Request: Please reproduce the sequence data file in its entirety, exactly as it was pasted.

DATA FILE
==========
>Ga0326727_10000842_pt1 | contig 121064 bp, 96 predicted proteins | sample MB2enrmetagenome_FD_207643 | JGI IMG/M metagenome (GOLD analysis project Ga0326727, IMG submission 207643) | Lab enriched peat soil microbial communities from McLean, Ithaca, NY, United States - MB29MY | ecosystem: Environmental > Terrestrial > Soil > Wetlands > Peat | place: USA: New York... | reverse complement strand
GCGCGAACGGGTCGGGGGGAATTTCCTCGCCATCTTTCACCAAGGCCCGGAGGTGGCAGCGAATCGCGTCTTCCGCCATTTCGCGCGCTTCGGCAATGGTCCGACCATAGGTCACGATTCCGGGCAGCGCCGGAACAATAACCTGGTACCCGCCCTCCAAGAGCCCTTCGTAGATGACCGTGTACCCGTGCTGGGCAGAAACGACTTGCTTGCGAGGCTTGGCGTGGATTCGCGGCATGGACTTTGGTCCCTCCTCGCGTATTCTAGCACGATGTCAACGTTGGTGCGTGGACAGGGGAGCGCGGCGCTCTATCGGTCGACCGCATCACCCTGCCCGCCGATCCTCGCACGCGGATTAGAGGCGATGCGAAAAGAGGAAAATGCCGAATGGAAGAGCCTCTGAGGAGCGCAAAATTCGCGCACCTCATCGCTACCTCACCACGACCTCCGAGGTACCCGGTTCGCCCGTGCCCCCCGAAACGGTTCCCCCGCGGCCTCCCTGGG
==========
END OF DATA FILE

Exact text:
>Ga0326727_10000842_pt1 | contig 121064 bp, 96 predicted proteins | sample MB2enrmetagenome_FD_207643 | JGI IMG/M metagenome (GOLD analysis project Ga0326727, IMG submission 207643) | Lab enriched peat soil microbial communities from McLean, Ithaca, NY, United States - MB29MY | ecosystem: Environmental > Terrestrial > Soil > Wetlands > Peat | place: USA: New York... | reverse complement strand
GCGCGAACGGGTCGGGGGGAATTTCCTCGCCATCTTTCACCAAGGCCCGGAGGTGGCAGCGAATCGCGTCTTCCGCCATTTCGCGCGCTTCGGCAATGGTCCGACCATAGGTCACGATTCCGGGCAGCGCCGGAACAATAACCTGGTACCCGCCCTCCAAGAGCCCTTCGTAGATGACCGTGTACCCGTGCTGGGCAGAAACGACTTGCTTGCGAGGCTTGGCGTGGATTCGCGGCATGGACTTTGGTCCCTCCTCGCGTATTCTAGCACGATGTCAACGTTGGTGCGTGGACAGGGGAGCGCGGCGCTCTATCGGTCGACCGCATCACCCTGCCCGCCGATCCTCGCACGCGGATTAGAGGCGATGCGAAAAGAGGAAAATGCCGAATGGAAGAGCCTCTGAGGAGCGCAAAATTCGCGCACCTCATCGCTACCTCACCACGACCTCCGAGGTACCCGGTTCGCCCGTGCCCCCCGAAACGGTTCCCCCGCGGCCTCCCTGGG